Ciani adjusts to collegiate ball |

Ciani adjusts to collegiate ball

Joelle MilholmGlenwood Springs, CO Colorado
Submitted photo

COLBY, Kan. – The landscape may have changed, but Sam Ciani’s play on the basketball court remains the same.The former Glenwood Springs player, who was vital to the Demons’ Final Four playoff run last season, is now suiting up for Colby Community College in Kansas and doing quite well in her freshman campaign.One of 11 freshmen on the squad, Ciani was spotted by Trojan head coach Tom Stephens at the all-state basketball game last summer in Greeley. Her relentless play and athleticism caught his eye.”I thought she was a real physical, hard-nosed player,” Stephens said.

Although Ciani was a post for Glenwood, at 5-foot-11 Stephens had plans of moving her out of the paint for college play.”Sam is a tough kid. She is a little undersized for college, so we are going to move her to the perimeter,” Stephens said. “Instead of playing a four and five, she’ll be a three and four.”That was the plan until the Trojans’ 6-foot-2 center, Aleksandra Miletiz of Serbia, tore her anterior cruciate ligament. Now Ciani is back in the key.”I am the biggest girl now and the strongest, so I am playing center,” Ciani said.Ciani, who comes off the bench in most games, has played in all Colby’s 13 games, totaling 42 points, 31 rebounds, five steals, four assists and two blocks. She is averaging 3.2 points and 2.4 rebounds per game.Ciani is used to being out-sized on rosters, but just like her days as a Demon, she’s never out-played. In fact, she says the taller the opponent the better.”I am used to taller girls. Height doesn’t really bother me,” Ciani said. “I only get nervous when there is a 6-1 girl and really athletic. A lot of times, if they are taller, they are not as athletic.”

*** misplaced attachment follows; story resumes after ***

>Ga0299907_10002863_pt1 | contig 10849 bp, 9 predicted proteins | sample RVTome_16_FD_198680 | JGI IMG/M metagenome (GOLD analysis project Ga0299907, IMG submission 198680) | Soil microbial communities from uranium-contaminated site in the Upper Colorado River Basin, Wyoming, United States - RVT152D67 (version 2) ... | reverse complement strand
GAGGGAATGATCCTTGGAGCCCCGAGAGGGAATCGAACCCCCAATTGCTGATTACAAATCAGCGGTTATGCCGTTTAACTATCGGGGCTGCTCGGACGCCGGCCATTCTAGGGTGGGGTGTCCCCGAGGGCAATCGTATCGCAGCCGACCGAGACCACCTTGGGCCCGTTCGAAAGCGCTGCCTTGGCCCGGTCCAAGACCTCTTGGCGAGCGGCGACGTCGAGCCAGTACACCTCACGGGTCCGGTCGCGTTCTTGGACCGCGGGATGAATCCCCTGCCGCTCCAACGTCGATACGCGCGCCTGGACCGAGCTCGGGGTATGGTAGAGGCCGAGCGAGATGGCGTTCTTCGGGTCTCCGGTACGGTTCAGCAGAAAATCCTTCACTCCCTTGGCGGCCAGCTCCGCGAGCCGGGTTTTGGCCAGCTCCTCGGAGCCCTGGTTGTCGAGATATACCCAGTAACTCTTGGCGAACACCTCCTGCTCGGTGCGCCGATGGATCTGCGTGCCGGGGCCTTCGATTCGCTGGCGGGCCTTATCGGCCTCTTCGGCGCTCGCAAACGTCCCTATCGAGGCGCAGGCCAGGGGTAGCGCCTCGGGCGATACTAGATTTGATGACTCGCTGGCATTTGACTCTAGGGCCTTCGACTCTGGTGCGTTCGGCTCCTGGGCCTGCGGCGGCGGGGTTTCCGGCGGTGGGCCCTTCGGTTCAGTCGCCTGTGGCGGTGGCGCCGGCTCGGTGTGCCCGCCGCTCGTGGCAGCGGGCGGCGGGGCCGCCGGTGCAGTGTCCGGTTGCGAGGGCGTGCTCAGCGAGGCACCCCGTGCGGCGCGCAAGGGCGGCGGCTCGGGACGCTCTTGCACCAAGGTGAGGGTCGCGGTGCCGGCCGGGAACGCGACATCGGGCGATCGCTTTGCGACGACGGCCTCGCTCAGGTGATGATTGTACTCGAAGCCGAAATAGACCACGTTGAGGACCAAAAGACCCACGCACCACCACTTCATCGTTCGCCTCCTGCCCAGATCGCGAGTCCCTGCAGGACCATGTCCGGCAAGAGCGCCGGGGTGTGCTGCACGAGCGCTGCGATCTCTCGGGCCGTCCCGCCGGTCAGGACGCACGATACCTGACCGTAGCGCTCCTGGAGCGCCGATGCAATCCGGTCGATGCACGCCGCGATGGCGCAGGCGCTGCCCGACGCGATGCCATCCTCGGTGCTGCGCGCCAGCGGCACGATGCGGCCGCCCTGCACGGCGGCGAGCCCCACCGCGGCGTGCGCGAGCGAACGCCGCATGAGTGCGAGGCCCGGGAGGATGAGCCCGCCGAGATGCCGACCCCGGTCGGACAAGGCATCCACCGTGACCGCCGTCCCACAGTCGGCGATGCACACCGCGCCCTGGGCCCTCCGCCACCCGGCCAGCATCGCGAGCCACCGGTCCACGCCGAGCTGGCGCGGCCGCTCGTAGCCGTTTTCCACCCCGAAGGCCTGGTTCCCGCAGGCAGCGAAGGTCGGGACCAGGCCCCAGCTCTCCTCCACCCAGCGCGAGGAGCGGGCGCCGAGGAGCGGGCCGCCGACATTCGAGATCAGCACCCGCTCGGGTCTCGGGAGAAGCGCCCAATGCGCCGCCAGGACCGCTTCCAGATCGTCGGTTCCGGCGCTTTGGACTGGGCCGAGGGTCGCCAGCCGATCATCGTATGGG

Ciani admits that playing hoops in college is no joke. It is a serious commitment that requires practicing six days a week for three to four hours each session. She spends lots of time in vans getting to tournaments from Rangely to Oklahoma to Texas.”It is intense. You have the things that you expect, but it is different and it is a lot harder,” she said. “You have to commit a lot of time.”Colby Community College is a member of the National Junior College Athletic Association and plays in the Kansas Jayhawk Community College Conference. Thirteen games into the season, the Trojans are 5-8, but have won five of their last eight after starting the year 0-4. Stephens admitted the going has been tough with so many newcomers, but things are improving. Having lived in Colby – a town 53 miles from the Kansas-Colorado border which sits a few miles north of Interstate 70 and boasts a population of 5,450 – for almost five months now, Ciani is amazed at how tiny it is. It’s made her miss Glenwood Springs.”(Glenwood Springs) is such a great place because it has a small-town feel, but it is not a small town – not at all,” Ciani said. “People there are open. Here, it is so conservative and uptight and it has been a huge learning experience.”A few times, Ciani has escaped the confines of Colby and gone to Denver, a four-hour drive away, or to Boulder to see friends. When she’s not on the court on in the classroom, she tries to have some fun in Colby.”We try to entertain ourselves in the dorms or go to Wal-Mart,” Ciani said. “That’s all we have is a Super Wal-Mart.”After a great prep career capped by a superb senior season, when Ciani averaged 14.2 points per game, the ex-Demon wanted to test the waters of collegiate ball. She’s unsure how long she’ll play, if she’ll try to move up to a Division II school, or if she’ll give up playing competitively.

No matter where the future takes her, she’s happy to have made the decision to be a Trojan.”I knew that if I didn’t come out and play, I would always question if I was good enough,” Ciani said.

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